Academic journal article Journal of Psychology and Theology

Defensive versus Existential Religion: Is Religious Defensiveness Predictive of Worldview Defense?

Academic journal article Journal of Psychology and Theology

Defensive versus Existential Religion: Is Religious Defensiveness Predictive of Worldview Defense?

Article excerpt

Beck (2004) has recently argued that, although existential defensiveness may motivate some religious persons, existential engagement is compatible with religious belief. More specifically, Beck (2004) has argued that "defensive believers" tend to adopt theological configurations mainly aimed at producing existential solace and consolation. Consequently, one of Beck's (2004) contentions is that "defensive believers" would display in-group bias in order to preserve the integrity of their worldview. By contrast, "existential believers," due to their existential engagement, are predicted to display less in-group bias. This article presents two empirical studies aimed at testing these characterizations. First, in Study 1 a measure of existential defensiveness, the Defensive Theology Scale, was constructed and then compared with measures of Quest religious motivation and religious pluralism. Study 2, a laboratory study, borrowed a common experimental procedure from Terror Management Theory research. Specifically, defensive and existential participants were moved through a mortality salience manipulation with subsequent ratings of in-group and out-group targets. Overall, the results of Studies 1 and 2 supported Beck's (2004) characterizations. That is, religiously defensive participants scored lower on Quest motives and displayed the tendency to see in-group targets more favorably than out-group targets. Conversely, existential participants scored higher on Quest motives and tended to see in-group and out-group targets as equally attractive or capable.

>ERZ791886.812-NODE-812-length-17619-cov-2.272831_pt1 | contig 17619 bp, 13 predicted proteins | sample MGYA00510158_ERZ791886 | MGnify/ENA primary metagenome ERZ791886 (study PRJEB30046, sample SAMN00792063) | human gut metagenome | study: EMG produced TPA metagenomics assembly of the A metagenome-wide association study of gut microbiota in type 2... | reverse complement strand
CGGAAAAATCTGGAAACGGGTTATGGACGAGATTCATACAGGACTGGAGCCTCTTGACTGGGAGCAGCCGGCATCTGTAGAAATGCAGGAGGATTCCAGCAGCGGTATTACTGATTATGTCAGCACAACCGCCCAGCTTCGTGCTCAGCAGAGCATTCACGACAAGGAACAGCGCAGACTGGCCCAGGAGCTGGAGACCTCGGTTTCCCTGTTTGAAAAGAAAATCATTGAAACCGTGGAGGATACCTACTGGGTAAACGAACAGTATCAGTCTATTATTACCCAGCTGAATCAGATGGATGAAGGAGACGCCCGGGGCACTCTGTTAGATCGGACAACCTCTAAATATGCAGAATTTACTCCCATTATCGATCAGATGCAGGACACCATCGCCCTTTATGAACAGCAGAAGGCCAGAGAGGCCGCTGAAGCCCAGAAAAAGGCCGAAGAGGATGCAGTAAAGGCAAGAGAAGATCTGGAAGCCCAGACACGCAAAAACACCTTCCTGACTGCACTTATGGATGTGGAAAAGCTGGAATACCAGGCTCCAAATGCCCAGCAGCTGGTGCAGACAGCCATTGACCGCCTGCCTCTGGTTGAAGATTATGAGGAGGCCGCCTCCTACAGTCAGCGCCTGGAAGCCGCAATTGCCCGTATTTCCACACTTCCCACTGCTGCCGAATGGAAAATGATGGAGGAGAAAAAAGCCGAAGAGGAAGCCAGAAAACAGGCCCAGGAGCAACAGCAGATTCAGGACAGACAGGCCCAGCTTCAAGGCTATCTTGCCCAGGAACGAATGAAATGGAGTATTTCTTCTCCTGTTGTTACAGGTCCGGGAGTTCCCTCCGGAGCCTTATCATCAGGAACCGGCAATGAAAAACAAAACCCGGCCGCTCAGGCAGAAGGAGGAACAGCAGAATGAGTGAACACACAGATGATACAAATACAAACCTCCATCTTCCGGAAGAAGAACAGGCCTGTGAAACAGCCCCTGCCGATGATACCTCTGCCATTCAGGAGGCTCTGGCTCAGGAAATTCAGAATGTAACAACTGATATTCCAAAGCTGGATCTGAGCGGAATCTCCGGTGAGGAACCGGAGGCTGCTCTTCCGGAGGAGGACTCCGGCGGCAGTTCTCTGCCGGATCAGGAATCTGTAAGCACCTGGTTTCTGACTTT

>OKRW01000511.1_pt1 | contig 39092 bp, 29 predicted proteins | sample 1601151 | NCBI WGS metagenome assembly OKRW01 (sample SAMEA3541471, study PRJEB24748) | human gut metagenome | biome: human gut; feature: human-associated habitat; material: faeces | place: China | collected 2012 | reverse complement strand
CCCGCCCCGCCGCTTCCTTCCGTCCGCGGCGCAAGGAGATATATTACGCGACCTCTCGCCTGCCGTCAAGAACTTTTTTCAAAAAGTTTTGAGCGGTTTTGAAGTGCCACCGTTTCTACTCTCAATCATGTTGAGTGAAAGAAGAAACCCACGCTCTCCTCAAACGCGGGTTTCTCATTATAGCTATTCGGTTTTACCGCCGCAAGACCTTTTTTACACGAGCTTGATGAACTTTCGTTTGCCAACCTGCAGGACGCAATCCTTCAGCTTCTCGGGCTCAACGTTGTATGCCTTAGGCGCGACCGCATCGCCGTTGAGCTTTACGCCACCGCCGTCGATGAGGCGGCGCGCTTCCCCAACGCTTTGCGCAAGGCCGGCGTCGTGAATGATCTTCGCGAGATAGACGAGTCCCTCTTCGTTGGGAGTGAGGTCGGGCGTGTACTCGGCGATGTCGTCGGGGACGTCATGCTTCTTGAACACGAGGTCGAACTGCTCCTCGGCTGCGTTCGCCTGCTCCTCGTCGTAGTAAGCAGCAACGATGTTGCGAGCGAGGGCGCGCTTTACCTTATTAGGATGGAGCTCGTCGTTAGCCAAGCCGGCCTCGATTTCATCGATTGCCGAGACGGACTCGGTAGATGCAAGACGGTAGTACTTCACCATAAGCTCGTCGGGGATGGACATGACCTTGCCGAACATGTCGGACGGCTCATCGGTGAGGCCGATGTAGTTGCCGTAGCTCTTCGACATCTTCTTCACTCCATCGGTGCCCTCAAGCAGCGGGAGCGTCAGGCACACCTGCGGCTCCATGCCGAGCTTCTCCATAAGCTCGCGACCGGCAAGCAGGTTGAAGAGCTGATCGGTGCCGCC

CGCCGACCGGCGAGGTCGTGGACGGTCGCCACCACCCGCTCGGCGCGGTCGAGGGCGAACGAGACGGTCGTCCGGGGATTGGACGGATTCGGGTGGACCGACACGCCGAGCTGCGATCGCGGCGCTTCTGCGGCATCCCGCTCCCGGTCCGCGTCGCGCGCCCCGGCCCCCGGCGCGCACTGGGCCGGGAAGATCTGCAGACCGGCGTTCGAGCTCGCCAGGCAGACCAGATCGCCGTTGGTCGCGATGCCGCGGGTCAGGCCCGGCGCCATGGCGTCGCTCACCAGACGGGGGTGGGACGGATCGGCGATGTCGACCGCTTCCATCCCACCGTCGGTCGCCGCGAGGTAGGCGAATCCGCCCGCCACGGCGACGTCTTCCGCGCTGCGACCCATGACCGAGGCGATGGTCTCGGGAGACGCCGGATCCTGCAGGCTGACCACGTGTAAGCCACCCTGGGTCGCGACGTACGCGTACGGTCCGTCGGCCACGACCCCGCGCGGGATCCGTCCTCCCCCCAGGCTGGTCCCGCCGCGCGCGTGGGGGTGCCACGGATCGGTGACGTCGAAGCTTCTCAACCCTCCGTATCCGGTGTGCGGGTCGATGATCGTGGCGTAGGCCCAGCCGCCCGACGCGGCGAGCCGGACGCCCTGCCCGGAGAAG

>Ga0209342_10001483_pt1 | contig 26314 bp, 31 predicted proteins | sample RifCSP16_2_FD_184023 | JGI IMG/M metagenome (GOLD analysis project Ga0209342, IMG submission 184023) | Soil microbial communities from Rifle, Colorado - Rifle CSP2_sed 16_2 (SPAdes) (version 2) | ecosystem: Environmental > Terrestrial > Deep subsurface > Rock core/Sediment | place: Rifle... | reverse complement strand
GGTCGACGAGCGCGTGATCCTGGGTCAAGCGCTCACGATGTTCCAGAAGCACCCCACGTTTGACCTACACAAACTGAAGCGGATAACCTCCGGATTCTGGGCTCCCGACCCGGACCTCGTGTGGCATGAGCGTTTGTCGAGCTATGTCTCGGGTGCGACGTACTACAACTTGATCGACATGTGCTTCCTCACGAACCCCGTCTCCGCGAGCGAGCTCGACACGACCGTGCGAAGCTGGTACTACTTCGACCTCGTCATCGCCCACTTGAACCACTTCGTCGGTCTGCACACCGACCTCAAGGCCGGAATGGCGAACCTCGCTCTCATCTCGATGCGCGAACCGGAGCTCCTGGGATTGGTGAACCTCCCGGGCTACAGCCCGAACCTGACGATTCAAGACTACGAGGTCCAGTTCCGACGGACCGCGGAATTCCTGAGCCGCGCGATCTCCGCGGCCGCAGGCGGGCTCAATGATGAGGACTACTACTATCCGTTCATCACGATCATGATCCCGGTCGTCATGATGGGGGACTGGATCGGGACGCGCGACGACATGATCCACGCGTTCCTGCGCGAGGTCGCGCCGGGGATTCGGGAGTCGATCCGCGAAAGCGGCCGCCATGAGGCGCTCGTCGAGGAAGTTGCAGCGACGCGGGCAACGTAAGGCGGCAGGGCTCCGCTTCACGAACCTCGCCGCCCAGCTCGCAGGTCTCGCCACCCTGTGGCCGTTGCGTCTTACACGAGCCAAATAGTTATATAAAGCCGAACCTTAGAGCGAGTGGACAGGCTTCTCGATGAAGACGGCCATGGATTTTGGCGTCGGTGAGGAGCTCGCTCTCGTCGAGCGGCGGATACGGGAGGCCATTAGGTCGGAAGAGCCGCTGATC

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Ever since Freud, social scientists have speculated as to the motives behind religious belief. Freud's cynical critique suggested that religious faith was fundamentally a form of wishful thinking. To be sure, the fact that the Christian faith posits a blessed and eternal life to be enjoyed by the faithful has always struck critics of religion to be the epitome of wishful thinking. But how can the religious believer offer proof to the contrary, evidence that one's faith is not simply a naive wish? In the empirical realm of psychological research, the protestations of the faithful will never be considered unbiased, objective data. Given the seeming intractable nature of this critique (Who is totally objective about their motives for faith?) it seems Freud's diagnosis of religious motives--wishful thinking--will linger on until objective evidence to the contrary is presented.

Defensive versus existential religion

A recent theory by Beck (2004) suggests a route to assess the role of defensiveness in religious faith. Building upon recent work in the area of Terror Management Theory (TMT; for a comprehensive empirical and theoretical review see Greenburg, Solomon, & Pyszczynski, 1997), Beck (2004) has proposed that religious motives may be dichotomized according to the degree to which a believer uses her faith to repress existential anxiety. Building upon the work of Ernest Becker (1973) and other existential theorists, TMT suggests that people construct and deploy cultural worldviews to deal with their finiteness and eventual death. Cultural worldviews, religion included, provide us with death-denying modes of existence, paths to achieving significance, meaning, and purpose. Think of the person who spends his life trying to "get ahead" in the world of business. Only vaguely is he aware of the nagging question: Why? Rarely in life are these existential questions asked. Rarer still are they answered. People mostly accept these cultural routes to "significance" unconsciously and reflexively. And religious faith is often no different. Faith can be socialized into a person as easily as secular standards or values.

Given that cultural and religious worldviews provide meaning and purpose, worldviews are defended in the face of existential threat. TMT theorists call this "worldview defense. …

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